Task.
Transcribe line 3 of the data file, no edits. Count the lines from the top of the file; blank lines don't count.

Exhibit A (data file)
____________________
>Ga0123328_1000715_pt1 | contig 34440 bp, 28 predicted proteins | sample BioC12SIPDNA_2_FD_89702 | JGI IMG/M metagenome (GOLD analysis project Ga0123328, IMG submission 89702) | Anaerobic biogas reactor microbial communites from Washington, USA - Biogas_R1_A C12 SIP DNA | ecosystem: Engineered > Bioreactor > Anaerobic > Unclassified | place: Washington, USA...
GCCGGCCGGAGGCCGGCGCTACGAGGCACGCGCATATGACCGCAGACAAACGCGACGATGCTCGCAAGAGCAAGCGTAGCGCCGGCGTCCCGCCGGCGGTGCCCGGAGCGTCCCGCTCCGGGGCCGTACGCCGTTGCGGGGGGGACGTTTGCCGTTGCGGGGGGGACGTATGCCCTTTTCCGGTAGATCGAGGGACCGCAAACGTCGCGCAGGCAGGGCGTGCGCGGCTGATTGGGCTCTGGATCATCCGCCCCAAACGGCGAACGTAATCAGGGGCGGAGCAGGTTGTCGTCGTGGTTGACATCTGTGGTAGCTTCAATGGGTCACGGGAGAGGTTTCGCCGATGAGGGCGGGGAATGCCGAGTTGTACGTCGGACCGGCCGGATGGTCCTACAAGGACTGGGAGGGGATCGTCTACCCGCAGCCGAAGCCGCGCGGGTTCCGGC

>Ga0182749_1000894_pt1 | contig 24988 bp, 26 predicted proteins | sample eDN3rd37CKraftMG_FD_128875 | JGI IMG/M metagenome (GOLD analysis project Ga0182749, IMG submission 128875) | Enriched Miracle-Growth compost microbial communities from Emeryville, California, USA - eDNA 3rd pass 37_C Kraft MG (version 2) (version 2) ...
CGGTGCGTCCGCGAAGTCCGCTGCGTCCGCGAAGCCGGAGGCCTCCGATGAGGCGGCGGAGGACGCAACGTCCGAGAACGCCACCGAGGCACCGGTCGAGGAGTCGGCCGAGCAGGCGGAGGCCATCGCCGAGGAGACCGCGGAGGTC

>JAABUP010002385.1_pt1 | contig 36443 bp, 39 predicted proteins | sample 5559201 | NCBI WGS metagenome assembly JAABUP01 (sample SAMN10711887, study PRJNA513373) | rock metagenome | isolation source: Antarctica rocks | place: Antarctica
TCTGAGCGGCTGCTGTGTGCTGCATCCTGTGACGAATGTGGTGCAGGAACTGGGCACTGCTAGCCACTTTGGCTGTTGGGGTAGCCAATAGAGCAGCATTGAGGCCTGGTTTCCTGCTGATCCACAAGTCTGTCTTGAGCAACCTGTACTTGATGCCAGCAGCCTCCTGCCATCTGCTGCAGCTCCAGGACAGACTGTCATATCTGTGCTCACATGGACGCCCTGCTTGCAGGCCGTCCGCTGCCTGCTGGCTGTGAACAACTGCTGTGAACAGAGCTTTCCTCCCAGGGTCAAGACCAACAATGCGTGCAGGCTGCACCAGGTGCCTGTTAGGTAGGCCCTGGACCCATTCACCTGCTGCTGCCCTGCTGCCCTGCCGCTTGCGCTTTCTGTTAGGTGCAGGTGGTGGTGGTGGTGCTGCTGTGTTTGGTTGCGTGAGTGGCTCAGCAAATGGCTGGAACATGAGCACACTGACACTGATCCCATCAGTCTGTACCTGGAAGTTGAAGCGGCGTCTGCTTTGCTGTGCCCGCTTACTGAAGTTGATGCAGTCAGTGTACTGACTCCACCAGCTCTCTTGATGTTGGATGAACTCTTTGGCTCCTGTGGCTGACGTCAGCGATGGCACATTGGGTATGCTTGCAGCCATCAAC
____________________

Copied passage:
>Ga0182749_1000894_pt1 | contig 24988 bp, 26 predicted proteins | sample eDN3rd37CKraftMG_FD_128875 | JGI IMG/M metagenome (GOLD analysis project Ga0182749, IMG submission 128875) | Enriched Miracle-Growth compost microbial communities from Emeryville, California, USA - eDNA 3rd pass 37_C Kraft MG (version 2) (version 2) ...